In the beginning of the 20th century Shaolin Ch'uan Fa was brought to Japan by Kung-Fu master Doshin So. He traveled through China, and combined all different styles in one method: Shaolin Kempo. Kempo is the Japanese expression for martial-arts, or fighting skills. From there Shaolin Kempo spread all over the world.
SHIDOKAN KARATE
This style was created in Tky in 1981 from Yoshiji Soeno. He studied Karate with Masutatsu Oyama. Yoshiji Soeno was second at the All Japan Kyokushinkai Karate Championships in 1969 and won a Muay-Thai fight against Kannan Pai. In his whole life he won more than 10 Muay-Thai championships
SHIN NO SHINDO
Early school of jujutsu believed to have been founded by Yamamoto Tamizeemon, of the Osaka police, during theTokugawa era (1600-1867); headded other techniques, especially those of immobilization, to the repertoire of the yoshin ryu school. Shin-no-shindo is one of the two arts combined to form the tenilnshinyo school of jujutsu.
SHINTO YOSHIN RYU JIU-JITSU
Since it's inception, little has been known about the style of Shinto Yoshin Ryu Jiu-Jitsu except by its' members and instructors. Its history is still shrouded in mystery being that in keeping with tradition the style has been passed down from instructor to student without any formal writings.
We do know that the founder of Shinto Yoshin Ryu was Master Ishijima. His father, Matsuoka, was a subject of the Tokugawa shogunate and had learned Jiu-Jitsu in the martial arts school of the shogunate. Matsuoka was famous as a martial arts instructor in Asakusa, Edo which is now known as Tokyo. His son Ishijima learned the martial arts from him and created what we know as Shinto Yoshin Ryu. Master Ishijina was then followed by Master Inose. Not much is known about Master Inose except that he continued the art and passed it on to Master Nakayama.
Master Shizaburo Nakayama's top student was Hironori Otsuka. Master Otsuka entered Nakayama's school in 1898 at the age of 6. There he stayed until the age of 30 with Nakayama passing on all or most of his knowledge to him. At this time Master Otsuka was introduced to karate by Master Gichin Funakoshi. Master Funakoshi taught karate which was a fairly unknown martial art at that time. Master Otsuka began combining his Jiu-Jitsu techniques and ideas with the karate and katas he was learning.
Master Otsuka became one of Master Funakoshi's top students but eventually traveled to Okinawa to learn from the Masters who taught Funakoshi. Master Otsuka combined his new knowledge of karate with knowledge of Jiu-Jitsu to form a new style, Wado Kai. This was in 1939 and it became one of the four major styles of Japanese karate.
The Budo-Kai requested a name for each style of the martial arts in 1940 so it was officially named Wado Kai and then later renamed Wado Ryu style of karate.
The Shinto Yoshin Ryu style lay dormant for quite awhile until Mr. Uke Takeski, a student of Master Otsuka continued to practice the style within his dojo. In 1942 Douglas Grose studied the Shinto Yoshin Ryu style while in the Air Force under the direction of Mr. Takeski's chief instructor and then later from Mr. Takeski himself. Mr. Grose has continued since, to practice , teach and further the art of Shinto Yoshin Ryu Jiu-Jitsu.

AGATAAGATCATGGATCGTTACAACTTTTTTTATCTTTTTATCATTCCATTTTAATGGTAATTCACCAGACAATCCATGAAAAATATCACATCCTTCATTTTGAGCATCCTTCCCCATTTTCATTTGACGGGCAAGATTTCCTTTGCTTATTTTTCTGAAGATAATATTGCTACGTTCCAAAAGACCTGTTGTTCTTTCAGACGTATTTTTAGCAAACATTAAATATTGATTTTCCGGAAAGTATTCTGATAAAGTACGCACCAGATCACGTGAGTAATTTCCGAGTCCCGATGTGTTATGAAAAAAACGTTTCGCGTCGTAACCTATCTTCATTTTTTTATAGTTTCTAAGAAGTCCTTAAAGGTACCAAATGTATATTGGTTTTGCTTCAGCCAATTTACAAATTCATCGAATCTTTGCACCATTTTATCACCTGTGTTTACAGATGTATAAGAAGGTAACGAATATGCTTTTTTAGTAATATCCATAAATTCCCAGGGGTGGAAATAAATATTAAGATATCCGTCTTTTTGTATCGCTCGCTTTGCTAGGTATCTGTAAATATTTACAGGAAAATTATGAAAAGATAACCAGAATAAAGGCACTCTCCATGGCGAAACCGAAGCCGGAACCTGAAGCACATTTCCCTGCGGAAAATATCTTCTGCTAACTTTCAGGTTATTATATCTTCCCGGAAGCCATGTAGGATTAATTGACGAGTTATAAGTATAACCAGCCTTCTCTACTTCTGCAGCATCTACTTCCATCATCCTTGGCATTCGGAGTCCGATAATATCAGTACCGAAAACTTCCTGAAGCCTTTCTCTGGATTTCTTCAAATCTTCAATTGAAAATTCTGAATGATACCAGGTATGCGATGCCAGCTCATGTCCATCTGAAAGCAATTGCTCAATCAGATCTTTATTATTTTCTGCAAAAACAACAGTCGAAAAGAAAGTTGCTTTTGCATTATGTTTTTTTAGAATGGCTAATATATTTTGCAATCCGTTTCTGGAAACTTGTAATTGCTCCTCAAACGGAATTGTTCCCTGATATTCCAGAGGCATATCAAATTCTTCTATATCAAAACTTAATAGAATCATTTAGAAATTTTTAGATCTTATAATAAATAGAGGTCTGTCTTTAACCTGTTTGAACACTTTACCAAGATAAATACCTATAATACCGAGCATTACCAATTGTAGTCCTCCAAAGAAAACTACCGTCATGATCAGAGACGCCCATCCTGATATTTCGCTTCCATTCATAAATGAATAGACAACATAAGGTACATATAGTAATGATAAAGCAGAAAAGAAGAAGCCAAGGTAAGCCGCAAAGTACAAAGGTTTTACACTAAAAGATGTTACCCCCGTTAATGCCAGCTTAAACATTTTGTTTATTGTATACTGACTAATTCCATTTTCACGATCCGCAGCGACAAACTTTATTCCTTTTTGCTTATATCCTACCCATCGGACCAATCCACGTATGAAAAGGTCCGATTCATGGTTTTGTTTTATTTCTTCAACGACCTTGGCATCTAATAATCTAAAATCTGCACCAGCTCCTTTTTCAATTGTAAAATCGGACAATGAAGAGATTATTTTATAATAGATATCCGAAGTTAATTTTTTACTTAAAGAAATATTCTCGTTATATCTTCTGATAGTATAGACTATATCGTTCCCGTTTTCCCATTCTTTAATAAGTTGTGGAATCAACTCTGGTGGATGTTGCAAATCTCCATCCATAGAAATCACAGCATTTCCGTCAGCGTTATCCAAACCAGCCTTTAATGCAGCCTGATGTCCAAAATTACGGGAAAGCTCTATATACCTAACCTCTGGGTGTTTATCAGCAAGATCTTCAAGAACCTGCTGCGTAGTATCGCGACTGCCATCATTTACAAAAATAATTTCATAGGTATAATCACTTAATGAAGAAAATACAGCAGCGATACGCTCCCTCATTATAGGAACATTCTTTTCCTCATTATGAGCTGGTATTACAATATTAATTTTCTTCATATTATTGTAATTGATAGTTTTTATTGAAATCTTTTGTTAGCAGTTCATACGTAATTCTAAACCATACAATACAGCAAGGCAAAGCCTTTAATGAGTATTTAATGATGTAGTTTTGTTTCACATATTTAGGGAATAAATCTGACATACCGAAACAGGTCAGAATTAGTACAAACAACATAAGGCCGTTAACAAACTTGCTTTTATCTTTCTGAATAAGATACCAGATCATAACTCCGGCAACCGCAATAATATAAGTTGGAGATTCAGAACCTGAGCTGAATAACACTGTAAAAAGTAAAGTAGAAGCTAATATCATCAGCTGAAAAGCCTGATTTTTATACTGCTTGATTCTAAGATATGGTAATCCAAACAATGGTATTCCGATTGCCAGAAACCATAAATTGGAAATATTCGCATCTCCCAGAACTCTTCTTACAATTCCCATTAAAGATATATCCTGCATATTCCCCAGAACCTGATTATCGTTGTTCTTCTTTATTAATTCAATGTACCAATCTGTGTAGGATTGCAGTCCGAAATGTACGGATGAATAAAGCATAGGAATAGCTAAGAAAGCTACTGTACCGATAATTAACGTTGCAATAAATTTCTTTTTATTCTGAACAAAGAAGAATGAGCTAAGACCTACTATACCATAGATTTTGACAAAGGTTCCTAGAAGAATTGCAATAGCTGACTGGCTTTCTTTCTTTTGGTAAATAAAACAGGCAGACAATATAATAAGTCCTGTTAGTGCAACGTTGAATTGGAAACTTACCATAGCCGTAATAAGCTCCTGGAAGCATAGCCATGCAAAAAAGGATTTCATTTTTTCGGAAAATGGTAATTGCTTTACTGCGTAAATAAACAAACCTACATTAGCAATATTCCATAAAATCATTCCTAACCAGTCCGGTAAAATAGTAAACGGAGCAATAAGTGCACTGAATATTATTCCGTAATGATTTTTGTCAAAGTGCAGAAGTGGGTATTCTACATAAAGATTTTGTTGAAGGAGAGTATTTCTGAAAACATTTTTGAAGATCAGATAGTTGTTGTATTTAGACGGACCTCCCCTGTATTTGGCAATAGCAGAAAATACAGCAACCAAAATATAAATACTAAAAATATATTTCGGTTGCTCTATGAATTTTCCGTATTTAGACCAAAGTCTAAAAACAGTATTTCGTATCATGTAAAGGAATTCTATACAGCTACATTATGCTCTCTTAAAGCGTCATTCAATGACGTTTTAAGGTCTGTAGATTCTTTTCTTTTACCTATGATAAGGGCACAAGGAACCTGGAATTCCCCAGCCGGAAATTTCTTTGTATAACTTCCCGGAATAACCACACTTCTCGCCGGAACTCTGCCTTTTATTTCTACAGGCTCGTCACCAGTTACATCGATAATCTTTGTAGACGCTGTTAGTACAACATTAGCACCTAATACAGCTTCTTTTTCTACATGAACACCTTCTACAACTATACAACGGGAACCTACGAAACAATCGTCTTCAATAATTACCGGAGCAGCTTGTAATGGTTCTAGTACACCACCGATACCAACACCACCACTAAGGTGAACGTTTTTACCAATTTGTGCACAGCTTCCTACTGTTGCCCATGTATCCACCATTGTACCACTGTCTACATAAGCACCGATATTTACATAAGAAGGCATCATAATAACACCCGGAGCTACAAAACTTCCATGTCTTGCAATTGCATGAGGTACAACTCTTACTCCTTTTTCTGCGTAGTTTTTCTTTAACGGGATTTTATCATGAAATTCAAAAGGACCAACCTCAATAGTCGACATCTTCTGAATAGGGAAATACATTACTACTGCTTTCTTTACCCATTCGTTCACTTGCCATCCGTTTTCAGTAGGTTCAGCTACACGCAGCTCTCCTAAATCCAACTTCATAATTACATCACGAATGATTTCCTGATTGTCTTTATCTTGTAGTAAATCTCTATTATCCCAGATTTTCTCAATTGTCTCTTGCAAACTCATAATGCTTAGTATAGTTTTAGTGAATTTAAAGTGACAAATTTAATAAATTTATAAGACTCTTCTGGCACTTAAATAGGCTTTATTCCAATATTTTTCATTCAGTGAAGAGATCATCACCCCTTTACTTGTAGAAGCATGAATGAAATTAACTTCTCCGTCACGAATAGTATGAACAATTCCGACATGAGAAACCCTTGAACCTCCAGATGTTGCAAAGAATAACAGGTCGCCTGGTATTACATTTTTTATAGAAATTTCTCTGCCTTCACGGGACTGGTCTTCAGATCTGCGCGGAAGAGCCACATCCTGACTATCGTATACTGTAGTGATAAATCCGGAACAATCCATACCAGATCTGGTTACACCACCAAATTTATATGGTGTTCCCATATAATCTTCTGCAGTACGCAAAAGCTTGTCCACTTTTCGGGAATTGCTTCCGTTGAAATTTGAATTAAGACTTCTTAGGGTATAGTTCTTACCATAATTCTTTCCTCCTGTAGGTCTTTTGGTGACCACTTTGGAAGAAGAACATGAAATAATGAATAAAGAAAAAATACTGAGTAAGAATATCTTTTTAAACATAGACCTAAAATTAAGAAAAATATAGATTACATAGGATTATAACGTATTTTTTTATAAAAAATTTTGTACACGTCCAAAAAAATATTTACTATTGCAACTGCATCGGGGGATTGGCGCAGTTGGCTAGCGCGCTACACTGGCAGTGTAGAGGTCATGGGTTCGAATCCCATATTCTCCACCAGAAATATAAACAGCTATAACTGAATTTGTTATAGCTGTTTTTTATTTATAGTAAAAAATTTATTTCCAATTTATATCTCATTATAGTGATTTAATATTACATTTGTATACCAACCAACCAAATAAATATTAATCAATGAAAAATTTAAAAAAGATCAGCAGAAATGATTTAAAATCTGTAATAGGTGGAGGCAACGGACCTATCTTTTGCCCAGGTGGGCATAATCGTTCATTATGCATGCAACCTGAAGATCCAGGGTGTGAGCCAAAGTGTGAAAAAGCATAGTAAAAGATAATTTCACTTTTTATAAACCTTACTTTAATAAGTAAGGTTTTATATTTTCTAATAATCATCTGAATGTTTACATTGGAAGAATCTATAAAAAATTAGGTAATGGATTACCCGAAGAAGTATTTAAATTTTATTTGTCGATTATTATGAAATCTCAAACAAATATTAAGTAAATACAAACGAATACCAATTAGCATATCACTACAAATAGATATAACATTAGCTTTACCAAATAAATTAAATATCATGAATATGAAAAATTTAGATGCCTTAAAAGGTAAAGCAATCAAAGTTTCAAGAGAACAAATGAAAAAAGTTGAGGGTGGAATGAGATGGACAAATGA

The American Jiu-Jitsu Association was founded in 1945 and later changed its name to The American Jiu-Jitsu & Karate Association thus encompassing not only Jiu-Jitsu but Okinawan style karate.
Some facts about Shinto Yoshin Ryu style of Jiu-Jitsu:
Traditional Japanese martial art from which modern Judo was derived.
Unusual in that most styles of Jiu-Jitsu stress throwing and ground work along with different bars and locks, Shinto Yoshin Ryu emphasizes not only these but especially striking and kicking techniques.
Shinto Yoshin Ryu Jiu-Jitsu has kept with the original spelling of Jiu-Jitsu while other styles have changed theirs to jujutsu or Jujitsu.
SHOBAYASHI RYU KARATE
The Shobayashi-Ry was created in Okinawa from Chotoku Kyan (1870-1945). Kyan Chotoku was the son of Kyan Chofu, a high-ranked official in the Okinawan royal court. When he was young Kyan Chotoku received a remarkable Martial Arts education from some of Okinawas most prominent Martial Artists.

SHOOT FIGHTING (a.k.a PANCRASE, SHOOT WRESTLING, HYBRID WRESTLING, SHOOT BOXE, FREE FIGHT, ETC..)
Shoot fighting is a modern Japanese eclectic martial sport. Its techniques were greatly influenced by the submission grappling skills taught by the legendary American wrestler Karl Gotch when he visited Japan. A shoot is a fighting contest between two opponents. Variations include Shoot Wrestling, Shoot Boxing, and Pancrase. All are taught primarily as ring sports, and their matches frequently draw large crowds in Japan. Rules permit kicks, hand strikes, takedowns, throws, and ground grappling.
The martial art/sport of shootfighting is a recent creation. It has its genesis less than 25 years ago when a famous German wrestler taught the art of real wrestling, or "shooting", to a group of top Japanese martial artists. The wrestling they learned bore only a superficial resemblance to today's professional wrestling. Two of these Japanese martial artists, Masami Soranaka, a practitioner of karate, judo and sumo, and Yoshiaki Fujiwara, a muay Thai kick boxing champion and judo expert, combined their knowledge of these diverse styles and created what has come to be known in Japan as UWF wrestling or the hard style. Official matches have been held for almost 10 years and the sport's popularity has grown till it is now the third most popular spectator sport in Japan behind baseball and sumo. Vale, who coined the term shootfighting to describe the style, combined the wrestling and Muay Thai techniques he learned in Japan with his experience in American karate and kick boxing to advance the sport even further.